EURO-FRIEND, Flow Regimes From International Experimental and Network Data

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Low flow and drought generating processes and modeling

Research topic

Image: map Through physical-based modelling and subsequent analyses better identification and understanding of the main physical processes that give rise to low flow and drought. Studies will use different types of hydrological models (e.g. distributed, lumped, and comprehensive to simple concepts) and cover different scales (e.g. catchment to river basin and the regional scale). An important aim is to study the propagation of meteorological drought through the subsurface (catchment control), which might lead to soil water drought and hydrological drought (groundwater and surface water) in different hydroclimatological regions (climate control).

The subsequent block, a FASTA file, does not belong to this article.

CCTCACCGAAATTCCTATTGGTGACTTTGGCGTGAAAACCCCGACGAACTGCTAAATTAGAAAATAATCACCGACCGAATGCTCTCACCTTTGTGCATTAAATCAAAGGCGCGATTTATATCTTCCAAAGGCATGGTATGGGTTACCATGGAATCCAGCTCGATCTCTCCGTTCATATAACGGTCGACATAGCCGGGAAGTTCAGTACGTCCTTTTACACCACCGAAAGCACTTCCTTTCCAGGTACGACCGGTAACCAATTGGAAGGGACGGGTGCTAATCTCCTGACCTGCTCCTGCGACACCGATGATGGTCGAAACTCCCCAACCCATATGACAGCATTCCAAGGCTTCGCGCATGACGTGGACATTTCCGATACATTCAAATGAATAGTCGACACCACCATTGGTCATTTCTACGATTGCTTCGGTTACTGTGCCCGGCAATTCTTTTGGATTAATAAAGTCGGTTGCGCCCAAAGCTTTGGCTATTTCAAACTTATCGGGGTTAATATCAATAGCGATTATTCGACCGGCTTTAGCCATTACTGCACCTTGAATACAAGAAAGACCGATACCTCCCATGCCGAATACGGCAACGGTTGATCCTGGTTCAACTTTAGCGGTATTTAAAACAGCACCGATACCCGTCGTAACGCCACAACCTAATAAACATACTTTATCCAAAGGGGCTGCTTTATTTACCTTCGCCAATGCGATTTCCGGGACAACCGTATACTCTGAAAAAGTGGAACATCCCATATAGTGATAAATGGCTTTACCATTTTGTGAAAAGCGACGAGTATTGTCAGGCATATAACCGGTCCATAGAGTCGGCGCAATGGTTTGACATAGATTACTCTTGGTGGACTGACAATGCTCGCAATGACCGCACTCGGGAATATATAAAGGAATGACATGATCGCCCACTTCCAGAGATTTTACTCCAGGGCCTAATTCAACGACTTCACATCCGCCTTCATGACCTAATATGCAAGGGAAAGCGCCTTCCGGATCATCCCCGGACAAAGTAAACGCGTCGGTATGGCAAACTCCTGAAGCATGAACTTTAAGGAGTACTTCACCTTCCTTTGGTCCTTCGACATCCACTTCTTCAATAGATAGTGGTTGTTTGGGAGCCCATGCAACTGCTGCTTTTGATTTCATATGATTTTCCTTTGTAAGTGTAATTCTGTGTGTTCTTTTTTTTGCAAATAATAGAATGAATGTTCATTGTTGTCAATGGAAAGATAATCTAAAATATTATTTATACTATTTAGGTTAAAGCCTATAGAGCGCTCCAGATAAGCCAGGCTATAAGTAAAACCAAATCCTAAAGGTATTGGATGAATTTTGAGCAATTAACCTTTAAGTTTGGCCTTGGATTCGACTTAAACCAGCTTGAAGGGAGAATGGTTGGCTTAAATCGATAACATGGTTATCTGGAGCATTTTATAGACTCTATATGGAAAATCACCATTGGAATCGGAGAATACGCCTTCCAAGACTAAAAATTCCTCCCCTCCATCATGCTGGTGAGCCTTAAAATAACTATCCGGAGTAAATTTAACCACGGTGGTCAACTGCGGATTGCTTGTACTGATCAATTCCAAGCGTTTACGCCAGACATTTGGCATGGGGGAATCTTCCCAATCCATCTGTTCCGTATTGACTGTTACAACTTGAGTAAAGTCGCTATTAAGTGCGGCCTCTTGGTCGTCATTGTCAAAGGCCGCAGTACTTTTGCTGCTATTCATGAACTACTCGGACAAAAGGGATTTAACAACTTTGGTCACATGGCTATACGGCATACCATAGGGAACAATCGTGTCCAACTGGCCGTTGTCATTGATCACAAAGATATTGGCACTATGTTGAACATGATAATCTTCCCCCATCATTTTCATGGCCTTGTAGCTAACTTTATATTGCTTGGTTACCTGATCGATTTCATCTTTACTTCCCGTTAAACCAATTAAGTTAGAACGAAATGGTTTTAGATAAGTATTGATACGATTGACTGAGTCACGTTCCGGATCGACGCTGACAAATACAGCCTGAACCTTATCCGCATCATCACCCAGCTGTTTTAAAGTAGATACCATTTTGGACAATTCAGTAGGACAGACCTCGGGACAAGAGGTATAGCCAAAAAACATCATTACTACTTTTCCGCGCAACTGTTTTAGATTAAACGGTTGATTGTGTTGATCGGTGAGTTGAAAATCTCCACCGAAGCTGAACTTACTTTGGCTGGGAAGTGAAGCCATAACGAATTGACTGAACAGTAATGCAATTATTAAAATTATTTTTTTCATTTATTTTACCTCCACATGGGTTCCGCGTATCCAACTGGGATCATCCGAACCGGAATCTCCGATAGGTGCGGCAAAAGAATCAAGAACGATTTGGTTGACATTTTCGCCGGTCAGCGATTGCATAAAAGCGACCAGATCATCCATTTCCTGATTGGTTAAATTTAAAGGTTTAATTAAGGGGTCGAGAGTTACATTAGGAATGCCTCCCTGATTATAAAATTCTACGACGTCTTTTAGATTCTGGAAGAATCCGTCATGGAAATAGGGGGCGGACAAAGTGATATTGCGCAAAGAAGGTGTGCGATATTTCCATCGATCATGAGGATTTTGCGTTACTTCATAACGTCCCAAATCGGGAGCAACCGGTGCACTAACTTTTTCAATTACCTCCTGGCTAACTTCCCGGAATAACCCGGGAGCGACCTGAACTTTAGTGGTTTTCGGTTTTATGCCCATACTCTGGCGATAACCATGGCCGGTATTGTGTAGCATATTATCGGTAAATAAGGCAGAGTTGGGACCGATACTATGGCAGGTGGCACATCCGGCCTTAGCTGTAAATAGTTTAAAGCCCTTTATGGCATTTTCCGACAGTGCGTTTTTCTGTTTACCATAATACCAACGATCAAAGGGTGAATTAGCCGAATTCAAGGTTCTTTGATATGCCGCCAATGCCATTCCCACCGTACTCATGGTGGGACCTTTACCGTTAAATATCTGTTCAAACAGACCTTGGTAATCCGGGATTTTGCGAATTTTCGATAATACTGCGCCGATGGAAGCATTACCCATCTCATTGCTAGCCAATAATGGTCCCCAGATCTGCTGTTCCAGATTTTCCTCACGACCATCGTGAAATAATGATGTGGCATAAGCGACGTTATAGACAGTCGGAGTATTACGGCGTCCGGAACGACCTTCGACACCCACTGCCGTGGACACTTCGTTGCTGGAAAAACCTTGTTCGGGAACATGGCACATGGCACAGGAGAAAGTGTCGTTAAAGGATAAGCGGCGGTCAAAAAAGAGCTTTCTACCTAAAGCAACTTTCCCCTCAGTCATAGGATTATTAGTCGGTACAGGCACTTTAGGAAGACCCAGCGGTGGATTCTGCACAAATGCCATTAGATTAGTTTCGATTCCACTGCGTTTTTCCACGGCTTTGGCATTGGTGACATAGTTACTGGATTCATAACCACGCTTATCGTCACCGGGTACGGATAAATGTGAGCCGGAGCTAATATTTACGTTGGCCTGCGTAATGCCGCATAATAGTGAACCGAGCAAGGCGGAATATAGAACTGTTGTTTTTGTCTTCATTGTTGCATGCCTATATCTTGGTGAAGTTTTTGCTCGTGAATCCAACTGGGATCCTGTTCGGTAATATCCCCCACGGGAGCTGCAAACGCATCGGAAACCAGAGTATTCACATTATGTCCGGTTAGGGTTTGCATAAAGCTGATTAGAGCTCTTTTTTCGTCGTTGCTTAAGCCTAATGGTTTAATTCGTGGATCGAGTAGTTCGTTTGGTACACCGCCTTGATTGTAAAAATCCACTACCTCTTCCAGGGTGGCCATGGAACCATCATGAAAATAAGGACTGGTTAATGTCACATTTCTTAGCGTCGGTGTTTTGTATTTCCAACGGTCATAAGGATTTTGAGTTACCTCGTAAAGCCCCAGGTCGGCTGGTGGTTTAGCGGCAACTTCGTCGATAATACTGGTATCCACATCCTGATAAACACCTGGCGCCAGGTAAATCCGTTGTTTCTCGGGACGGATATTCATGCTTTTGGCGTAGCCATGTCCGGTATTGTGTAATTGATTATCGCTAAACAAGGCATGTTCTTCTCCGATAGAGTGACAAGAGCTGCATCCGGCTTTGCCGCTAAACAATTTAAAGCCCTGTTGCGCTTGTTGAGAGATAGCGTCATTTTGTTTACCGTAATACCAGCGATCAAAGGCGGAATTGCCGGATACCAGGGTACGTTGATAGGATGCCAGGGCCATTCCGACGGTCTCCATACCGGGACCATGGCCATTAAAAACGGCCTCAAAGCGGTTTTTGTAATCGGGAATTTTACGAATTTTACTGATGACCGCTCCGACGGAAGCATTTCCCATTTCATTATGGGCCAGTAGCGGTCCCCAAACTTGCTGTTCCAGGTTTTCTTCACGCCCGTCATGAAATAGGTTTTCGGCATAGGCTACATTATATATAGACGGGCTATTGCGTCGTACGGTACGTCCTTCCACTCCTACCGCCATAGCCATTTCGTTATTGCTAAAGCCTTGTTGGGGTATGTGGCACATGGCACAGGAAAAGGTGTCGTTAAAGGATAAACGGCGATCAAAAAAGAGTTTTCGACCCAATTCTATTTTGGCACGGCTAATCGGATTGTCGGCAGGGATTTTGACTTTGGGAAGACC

Knowledge on low flow and drought generating processes is not only needed for at-site analysis (e.g. outlet of catchment), but it is also essential for understanding of spatial and temporal variability in low flow and drought behaviour. In this context the development and application of methods to characterize the space-time development of droughts at different scales (catchment, regional and Pan-European) will be further elaborated in different hydro-climatological regions. Special attention will be paid to how a drought ceases in a region (e.g. spatial aspects).

Image: map Cumulative difference between the precipitation and potential evapotranspiration since 1 April 2006 in the Netherlands. Left: 31 July, and right: 30 September (source: KNMI). The maps 1 illustrates the spatial recovery of the severe June-July 2006 drought in the Netherlands.

Knowledge on drought propagation is also a key factor for drought forecasting, i.e. forecasting whether a particular meteorological drought will develop in a soil moisture and/or hydrological drought. Short-term and long-term relief, which is relevant for different sectors, will be addressed.



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